- Product Details
Dating back to monastic breweries in the middle ages, Dubbels are still produced at abbeys and monasteries in Belgium. This kit yields an authentic Trappist-style ale with a russet color, dense off-white head, and a host of flavors and aromas - spices, flowers, dried fruit, plums, raisins, rum, and toffee - arising from the interaction of grains, sugar, and yeast. A medium-full bodied, complex beer that pairs with everything from cheese to stew to dessert.
Recommended: 2-stage fermentation and yeast starter.
- Additional Information
Beer Kit Yield 5 Gallons Recipe and Instructions Click Here! Beer Style Trappist/Belgian Ale Regional Style Belgian Color Amber Original Gravity 1062 Total Time to Make 2 months
Browse 2 questions and 2 answersShow all answers | Sort bySince you recommend dry yeast for summer shipments, which dry yeast(s) do you recommend for this Belgian Dubbel?Best Answer: For that beer I would recommend the Safbrew Abbaye Dry Brewing Yeast.I have started the Belgian Dubbel Extract Kit w/ Specialty Grains about 2 and a half weeks ago, it started to ferment nicely after 24 hours in carbon, and good fermentation for 5-7 days, second week seemed to drop off completely. I has been cold, but I kept in the bathroom (warmest room in the house) at 70 degrees, but noted it may have dropped below 68 to about 66 possibly 64. During the second week I tried adding a heater in the room to see if this would help, but no change if anything it may have been too on the high side 78-80. One other possible factor is showders warming the room in the mornings, causing fluctuation. I transferred to the secondary and have it a good swirl or so when transferring hoping some aeration will help, but almost 3 days in I'm not seeing any activity. So my question is should I try adding more yeast to ensure it keeps brewing? Or is this just a very slow fermenting beer compared to the Wiesens I have brewed previously.Best Answer: Michael,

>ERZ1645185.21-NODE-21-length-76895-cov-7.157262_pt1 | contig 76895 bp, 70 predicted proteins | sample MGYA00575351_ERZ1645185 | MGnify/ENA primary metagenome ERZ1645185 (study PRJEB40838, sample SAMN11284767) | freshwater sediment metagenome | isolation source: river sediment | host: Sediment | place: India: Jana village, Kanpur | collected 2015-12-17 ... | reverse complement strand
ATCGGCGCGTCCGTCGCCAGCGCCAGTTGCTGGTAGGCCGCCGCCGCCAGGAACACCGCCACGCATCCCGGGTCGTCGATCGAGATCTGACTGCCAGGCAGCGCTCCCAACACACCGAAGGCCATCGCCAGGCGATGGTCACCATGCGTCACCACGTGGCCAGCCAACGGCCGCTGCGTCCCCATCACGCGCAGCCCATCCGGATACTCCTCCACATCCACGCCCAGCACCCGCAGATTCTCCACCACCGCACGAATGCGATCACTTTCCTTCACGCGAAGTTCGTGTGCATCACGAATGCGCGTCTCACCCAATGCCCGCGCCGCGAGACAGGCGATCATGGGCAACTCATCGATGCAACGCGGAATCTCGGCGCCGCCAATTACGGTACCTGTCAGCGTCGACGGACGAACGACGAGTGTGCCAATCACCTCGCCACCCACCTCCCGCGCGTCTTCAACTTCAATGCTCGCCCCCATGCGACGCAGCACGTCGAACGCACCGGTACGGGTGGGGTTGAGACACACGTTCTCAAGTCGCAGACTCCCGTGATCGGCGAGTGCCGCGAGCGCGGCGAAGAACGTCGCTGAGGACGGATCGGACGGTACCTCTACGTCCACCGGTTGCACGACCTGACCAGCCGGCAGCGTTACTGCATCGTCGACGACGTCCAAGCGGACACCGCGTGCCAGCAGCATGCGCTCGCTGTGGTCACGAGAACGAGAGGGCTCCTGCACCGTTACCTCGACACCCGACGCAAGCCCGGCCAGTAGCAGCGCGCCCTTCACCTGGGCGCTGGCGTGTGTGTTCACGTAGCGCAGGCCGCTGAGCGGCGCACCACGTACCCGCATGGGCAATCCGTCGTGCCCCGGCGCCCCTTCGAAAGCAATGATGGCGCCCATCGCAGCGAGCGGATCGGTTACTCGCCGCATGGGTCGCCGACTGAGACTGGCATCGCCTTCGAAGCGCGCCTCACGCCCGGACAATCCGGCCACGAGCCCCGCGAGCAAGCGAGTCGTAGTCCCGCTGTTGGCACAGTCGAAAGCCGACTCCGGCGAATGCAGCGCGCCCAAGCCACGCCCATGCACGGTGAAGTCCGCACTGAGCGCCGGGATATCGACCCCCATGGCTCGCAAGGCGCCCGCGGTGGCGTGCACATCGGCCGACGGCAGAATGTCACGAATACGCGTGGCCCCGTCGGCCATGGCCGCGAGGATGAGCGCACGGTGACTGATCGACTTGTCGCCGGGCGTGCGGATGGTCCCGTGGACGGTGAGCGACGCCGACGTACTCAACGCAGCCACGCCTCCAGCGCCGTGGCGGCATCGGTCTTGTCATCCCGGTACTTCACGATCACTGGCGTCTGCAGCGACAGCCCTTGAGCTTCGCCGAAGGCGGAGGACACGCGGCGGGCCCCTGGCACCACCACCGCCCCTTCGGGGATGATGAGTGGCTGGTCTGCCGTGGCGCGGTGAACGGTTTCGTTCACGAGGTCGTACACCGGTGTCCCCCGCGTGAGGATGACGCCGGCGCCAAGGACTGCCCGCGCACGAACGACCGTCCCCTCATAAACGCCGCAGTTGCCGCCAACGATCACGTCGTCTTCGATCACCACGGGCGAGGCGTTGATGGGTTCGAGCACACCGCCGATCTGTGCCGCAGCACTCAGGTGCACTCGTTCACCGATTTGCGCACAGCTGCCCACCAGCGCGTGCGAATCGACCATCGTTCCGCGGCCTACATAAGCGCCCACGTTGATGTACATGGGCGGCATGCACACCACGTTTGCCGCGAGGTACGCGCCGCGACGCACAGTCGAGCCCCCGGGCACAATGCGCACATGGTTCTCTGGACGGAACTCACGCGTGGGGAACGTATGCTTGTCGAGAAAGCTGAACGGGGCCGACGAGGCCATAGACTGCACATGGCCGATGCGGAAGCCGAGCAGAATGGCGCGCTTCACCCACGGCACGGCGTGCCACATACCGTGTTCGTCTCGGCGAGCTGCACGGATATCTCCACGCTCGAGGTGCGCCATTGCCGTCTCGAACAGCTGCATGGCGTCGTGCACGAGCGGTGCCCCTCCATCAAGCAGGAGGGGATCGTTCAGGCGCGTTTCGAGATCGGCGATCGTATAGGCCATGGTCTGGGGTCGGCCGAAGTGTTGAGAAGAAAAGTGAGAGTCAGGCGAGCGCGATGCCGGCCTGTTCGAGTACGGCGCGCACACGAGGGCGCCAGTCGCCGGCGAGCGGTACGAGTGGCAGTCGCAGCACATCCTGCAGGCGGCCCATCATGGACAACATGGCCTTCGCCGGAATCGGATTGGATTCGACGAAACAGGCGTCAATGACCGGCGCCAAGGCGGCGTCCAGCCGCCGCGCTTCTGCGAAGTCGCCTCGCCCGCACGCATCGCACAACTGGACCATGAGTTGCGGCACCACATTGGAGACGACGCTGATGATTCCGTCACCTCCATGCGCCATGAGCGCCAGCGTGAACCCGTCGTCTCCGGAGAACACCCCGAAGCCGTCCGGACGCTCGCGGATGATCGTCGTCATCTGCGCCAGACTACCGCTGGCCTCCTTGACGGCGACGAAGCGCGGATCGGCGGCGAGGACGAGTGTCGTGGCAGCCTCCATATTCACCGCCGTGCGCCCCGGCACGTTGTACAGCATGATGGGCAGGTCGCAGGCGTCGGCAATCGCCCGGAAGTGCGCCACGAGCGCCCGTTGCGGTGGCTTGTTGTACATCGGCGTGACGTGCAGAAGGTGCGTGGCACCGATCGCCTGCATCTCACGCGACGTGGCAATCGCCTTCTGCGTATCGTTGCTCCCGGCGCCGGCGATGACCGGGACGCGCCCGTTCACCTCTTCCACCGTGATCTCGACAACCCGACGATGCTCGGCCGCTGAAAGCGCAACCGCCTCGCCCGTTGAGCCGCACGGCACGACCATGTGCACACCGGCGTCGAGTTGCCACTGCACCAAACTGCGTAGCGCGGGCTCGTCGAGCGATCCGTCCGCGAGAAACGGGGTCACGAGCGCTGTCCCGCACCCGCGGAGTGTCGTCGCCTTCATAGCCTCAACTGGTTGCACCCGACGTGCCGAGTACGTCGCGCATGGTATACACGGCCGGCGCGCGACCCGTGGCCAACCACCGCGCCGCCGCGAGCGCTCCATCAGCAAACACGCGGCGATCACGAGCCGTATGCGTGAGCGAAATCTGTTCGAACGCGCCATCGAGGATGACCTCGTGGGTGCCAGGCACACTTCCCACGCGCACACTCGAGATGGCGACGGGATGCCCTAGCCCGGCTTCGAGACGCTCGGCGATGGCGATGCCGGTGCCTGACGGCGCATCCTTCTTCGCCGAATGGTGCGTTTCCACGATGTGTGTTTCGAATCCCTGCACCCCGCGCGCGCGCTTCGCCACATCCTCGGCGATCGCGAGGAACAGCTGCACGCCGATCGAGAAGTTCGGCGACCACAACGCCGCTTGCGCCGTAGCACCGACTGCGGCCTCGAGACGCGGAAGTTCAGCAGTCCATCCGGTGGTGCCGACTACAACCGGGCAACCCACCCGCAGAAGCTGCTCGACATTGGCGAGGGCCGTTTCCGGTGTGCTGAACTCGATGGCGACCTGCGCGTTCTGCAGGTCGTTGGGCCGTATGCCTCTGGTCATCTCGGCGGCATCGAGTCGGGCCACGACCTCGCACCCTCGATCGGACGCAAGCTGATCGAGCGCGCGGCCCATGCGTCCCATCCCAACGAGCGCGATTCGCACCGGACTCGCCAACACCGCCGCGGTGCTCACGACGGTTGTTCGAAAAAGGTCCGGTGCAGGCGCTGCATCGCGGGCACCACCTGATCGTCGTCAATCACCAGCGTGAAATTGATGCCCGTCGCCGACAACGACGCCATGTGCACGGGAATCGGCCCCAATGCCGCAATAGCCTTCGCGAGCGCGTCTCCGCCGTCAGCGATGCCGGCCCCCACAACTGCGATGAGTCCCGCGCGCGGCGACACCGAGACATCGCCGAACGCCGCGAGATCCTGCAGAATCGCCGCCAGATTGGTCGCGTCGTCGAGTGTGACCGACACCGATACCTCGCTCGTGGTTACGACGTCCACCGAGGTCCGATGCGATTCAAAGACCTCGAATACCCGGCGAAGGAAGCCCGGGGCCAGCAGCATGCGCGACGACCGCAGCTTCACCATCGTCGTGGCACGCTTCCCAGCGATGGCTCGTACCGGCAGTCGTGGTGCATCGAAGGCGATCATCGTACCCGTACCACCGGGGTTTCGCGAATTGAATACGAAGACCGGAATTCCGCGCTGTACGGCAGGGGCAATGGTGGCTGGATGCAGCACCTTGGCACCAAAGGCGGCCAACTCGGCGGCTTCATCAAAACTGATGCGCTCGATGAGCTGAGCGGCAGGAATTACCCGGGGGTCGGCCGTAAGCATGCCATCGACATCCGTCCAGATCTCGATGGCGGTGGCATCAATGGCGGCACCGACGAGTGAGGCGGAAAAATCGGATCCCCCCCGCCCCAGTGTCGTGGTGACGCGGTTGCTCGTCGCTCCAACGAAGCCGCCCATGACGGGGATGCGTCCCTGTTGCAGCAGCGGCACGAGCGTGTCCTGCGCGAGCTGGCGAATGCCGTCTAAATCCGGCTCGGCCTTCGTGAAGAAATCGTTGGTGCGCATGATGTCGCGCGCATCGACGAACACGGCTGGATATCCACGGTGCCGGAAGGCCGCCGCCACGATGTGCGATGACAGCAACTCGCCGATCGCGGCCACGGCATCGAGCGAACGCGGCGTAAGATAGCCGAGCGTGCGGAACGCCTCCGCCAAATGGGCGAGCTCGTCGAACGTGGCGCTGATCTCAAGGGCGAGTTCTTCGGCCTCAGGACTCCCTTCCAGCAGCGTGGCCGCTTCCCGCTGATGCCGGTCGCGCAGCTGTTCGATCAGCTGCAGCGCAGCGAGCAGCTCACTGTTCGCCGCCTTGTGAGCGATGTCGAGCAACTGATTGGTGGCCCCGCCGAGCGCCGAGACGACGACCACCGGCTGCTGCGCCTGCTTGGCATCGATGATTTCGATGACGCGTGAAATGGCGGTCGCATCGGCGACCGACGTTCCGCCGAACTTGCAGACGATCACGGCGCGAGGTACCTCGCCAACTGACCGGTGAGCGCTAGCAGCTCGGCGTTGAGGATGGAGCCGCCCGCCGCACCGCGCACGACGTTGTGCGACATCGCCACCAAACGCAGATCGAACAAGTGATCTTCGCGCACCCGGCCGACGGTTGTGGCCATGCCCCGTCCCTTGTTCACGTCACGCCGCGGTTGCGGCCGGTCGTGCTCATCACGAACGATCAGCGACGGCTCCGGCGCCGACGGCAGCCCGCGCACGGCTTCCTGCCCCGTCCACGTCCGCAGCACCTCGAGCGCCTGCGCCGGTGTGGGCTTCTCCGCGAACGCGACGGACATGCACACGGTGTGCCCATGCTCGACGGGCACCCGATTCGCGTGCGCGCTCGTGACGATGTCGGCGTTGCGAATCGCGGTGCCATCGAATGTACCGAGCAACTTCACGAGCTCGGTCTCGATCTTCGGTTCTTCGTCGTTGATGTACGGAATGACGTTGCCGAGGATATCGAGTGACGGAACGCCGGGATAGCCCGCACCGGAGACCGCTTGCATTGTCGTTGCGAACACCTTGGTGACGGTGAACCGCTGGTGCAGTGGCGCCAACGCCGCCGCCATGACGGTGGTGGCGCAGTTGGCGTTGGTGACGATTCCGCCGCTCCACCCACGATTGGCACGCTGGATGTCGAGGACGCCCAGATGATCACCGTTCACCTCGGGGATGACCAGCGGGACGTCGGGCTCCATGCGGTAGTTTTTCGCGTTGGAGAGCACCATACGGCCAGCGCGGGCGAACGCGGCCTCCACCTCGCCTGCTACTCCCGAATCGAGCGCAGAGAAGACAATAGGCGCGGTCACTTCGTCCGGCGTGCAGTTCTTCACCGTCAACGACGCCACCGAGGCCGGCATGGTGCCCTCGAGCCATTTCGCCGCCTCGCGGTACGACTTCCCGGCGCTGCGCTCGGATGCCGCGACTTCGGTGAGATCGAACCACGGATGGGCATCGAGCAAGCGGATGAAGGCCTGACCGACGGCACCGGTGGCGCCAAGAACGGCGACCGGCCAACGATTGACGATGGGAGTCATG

The really active part of fermentation may last for 2-5 days where you are seeing bubbling in the airlock. The best course of action would be to take a gravity reading and monitor when the bubbling slows as all the sugar may have been consumed and the yeast is working in the background to clean up byproducts produced in the active phase of fermentation. Typically you will see little to no activity in the airlock during secondary fermentation as this is just an aging and clarification step.
You want to avoid aerating the beer once fermentation is a few days old as this will lead to premature oxidation.
At this point I would advise to take a gravity reading and taste the beer to determine if it has fully fermented. If it has then no additional action is necessary. If it is in fact not fully attenuated you can attempt to pitch more yeast but I would guess that it has fermented fully.
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